You may have wondered why a lot of doctor's and dentist's offices have fish tanks. While fish are fun and distracting to look at, it's most likely that the medical professionals are aiming to keep their waiting areas low-stress, so their patients walk into their appointments with less anxiety. And that's down to the soft bubbling of the fish tank's water pump.
Just like the sound of ocean waves lapping at the shore, the sound of running water is almost universally soothing. Waterfalls are often considered a place for reflection and meditation for this reason. And for many of us, the random melody of a burbling stream is the ultimate "chill" sound.
Why nature noises calm us down
Unlike sharper sounds, repetitive, yet non-identical, natural noises subconsciously remind us that everything is OK.
"These slow, whooshing noises are the sounds of non-threats, which is why they work to calm people," Orfeu Buxton, a biobehavioral health professor at Pennsylvania State University told LiveScience. "It's like they're saying: 'Don't worry, don't worry, don't worry.'"
In addition to bringing a sense of peace to your indoor space, a fountain can also gently block outside noise.
You don't need to go as far as setting up a fish tank (which is costly and requires a fair amount of upkeep) to bring this aural relaxation to your own home.
I recently created a small indoor fountain for my workspace, and I've not only noticed stress-reduction benefits, but my cat also enjoys sipping from it. I have a home office, so I enjoy the fountain even when I'm not working.
But if you work in an office away from home, a fountain could make your workday less stressful, though you might want to check with your coworkers first if you have a more open-plan office situation.
Wherever you want to experiment with an indoor fountain, there are plenty of pre-made home versions that will sit on a tabletop and simply need to be plugged in and filled with water before they're ready to go.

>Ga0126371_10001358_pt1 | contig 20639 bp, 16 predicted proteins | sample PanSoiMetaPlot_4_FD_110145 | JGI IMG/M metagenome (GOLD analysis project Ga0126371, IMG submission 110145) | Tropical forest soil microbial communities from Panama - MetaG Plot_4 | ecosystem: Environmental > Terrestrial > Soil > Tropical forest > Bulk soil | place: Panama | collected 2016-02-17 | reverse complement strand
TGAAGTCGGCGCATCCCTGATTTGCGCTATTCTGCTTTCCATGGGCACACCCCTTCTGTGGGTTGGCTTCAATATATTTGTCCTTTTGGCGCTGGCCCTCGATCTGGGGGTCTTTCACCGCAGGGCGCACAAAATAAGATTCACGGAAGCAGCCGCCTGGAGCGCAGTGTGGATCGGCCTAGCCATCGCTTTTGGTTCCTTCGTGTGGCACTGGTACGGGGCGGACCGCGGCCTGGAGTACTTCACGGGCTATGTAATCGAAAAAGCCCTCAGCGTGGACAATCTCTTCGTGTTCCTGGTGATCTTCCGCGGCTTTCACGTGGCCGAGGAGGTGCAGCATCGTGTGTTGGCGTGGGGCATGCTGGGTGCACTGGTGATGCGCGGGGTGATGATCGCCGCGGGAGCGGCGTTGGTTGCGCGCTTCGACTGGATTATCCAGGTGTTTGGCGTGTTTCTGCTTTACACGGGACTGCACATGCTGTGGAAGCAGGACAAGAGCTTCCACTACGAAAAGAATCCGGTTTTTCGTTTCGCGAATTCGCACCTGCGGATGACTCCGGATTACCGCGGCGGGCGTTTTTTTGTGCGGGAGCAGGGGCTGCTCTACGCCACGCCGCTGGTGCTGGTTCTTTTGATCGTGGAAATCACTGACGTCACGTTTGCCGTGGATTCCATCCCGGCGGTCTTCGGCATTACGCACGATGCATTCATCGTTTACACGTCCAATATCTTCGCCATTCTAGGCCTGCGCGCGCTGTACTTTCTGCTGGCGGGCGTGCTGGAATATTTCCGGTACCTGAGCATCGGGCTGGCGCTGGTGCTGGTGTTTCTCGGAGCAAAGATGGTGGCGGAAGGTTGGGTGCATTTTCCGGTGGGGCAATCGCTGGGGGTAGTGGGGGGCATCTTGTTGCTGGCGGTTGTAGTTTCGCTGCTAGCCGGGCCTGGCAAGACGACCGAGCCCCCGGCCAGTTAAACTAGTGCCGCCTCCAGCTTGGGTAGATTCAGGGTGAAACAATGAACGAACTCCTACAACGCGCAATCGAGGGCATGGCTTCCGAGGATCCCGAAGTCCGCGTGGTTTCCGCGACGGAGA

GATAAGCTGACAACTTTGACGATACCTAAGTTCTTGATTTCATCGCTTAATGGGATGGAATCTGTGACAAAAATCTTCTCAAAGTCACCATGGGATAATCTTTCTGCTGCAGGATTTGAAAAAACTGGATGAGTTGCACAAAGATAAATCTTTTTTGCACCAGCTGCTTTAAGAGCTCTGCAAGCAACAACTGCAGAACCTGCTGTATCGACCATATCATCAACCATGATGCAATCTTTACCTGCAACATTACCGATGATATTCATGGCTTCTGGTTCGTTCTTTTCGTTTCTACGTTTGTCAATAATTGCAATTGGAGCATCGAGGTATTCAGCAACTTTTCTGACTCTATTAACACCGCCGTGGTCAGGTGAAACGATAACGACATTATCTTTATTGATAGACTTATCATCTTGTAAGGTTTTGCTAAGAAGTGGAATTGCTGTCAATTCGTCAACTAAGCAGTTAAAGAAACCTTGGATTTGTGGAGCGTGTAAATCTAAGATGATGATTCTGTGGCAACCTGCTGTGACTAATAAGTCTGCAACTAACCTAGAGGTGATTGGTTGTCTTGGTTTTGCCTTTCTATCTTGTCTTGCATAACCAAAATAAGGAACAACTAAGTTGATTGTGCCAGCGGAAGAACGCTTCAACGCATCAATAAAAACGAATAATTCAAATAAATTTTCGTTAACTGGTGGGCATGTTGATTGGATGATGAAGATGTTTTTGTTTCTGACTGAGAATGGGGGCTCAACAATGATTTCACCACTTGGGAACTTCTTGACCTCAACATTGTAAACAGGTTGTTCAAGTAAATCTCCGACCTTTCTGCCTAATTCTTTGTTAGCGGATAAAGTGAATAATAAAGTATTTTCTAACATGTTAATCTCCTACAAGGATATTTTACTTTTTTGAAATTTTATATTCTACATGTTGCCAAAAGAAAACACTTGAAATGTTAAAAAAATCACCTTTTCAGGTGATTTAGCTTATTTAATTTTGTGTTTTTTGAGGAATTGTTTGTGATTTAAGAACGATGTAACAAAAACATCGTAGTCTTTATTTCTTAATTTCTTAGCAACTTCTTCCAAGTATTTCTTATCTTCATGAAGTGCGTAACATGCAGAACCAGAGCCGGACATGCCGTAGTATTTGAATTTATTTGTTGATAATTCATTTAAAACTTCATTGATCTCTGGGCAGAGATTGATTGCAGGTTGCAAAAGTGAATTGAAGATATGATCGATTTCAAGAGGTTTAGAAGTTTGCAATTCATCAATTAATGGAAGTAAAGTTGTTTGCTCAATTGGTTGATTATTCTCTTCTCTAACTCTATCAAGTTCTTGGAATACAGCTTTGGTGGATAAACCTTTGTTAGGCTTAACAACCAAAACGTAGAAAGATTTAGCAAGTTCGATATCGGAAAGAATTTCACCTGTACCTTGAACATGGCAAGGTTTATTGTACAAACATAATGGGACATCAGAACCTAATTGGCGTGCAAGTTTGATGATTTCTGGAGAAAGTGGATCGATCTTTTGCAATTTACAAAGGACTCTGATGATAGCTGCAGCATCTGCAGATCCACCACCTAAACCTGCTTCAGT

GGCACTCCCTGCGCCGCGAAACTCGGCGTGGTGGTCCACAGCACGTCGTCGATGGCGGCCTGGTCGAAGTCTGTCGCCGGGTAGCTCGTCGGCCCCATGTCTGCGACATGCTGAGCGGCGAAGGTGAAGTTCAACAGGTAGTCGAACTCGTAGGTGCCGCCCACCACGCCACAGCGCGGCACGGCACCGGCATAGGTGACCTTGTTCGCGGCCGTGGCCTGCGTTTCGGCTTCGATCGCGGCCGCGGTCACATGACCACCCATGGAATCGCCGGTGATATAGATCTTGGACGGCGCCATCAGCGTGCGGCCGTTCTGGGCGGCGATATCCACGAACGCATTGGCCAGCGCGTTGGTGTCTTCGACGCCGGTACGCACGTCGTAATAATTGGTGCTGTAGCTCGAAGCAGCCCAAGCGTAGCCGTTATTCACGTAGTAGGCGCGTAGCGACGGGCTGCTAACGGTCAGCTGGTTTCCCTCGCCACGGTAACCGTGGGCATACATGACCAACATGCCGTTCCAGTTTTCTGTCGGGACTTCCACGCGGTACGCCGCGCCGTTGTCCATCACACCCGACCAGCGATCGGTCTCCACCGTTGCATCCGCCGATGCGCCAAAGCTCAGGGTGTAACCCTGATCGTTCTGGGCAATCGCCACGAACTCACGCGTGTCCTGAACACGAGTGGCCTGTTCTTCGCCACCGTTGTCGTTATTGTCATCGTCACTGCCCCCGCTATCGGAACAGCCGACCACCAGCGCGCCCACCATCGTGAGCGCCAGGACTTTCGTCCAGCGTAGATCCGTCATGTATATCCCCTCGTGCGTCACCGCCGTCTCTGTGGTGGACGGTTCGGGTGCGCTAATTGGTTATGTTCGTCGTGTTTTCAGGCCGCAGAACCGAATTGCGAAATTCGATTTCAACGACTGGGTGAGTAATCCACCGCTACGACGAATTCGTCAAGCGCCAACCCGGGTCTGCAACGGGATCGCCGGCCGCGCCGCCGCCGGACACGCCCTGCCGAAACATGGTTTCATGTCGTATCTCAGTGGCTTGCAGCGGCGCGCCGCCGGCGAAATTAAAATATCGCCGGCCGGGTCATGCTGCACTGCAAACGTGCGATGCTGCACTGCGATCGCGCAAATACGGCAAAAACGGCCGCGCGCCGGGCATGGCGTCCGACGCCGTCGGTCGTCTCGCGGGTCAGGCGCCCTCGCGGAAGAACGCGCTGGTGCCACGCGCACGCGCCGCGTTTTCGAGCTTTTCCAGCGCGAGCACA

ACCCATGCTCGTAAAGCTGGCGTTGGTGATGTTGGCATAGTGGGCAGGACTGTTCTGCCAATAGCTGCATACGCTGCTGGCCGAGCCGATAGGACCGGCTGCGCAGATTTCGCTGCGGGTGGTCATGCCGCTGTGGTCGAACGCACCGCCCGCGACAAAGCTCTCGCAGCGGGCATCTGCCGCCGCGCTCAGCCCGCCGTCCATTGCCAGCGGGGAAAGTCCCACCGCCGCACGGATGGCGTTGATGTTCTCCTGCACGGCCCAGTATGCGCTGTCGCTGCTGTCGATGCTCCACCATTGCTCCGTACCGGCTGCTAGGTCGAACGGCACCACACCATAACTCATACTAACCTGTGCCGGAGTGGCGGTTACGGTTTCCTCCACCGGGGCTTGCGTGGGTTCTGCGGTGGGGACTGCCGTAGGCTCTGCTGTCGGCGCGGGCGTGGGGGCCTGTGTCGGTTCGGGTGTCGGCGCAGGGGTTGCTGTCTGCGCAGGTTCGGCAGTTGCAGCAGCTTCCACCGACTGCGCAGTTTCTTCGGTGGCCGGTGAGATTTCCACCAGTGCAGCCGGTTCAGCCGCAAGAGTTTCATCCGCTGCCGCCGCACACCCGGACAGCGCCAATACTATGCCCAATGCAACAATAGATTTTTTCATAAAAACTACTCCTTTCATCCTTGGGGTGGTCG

But you can also make one yourself, using some basic and relatively inexpensive materials, like I did. I used washed-off rocks from the woods near my house, a big bowl I already had, and a fish-tank pump that had been sitting in a box. Then I assembled them similar to way it's done in the video above.
If you don't already have these materials, you might have to buy some of them — though you can also check in with a local Buy Nothing group, friends, or family to see who might have these items sitting in their garage or attic and get them for free.
If you have the space, you could also get a larger fountain (often sold at garden centers for outdoor garden spaces), and move it indoors. Be sure to determine how far the water might splash (you can mitigate splashes with rocks or screens if you need to), but otherwise, an indoor fountain sitting on the floor can work as well indoors as it would outside.
Whatever size works for you, consider experimenting with adding quartz crystals or other stones to your fountain, which will add visual interest and also change the sound the water makes. Surrounding the fountain with plants (especially plants that love damp air, like ferns) will benefit your greenery as well as adding moisture to your indoor air.
You can't go wrong with an indoor fountain; if you don't love it, you can always move it outside, and if you make it yourself, you can dissemble it. But chances are you'll keep it around — 1,000 doctor's offices can't be wrong about the soothing effects of running water.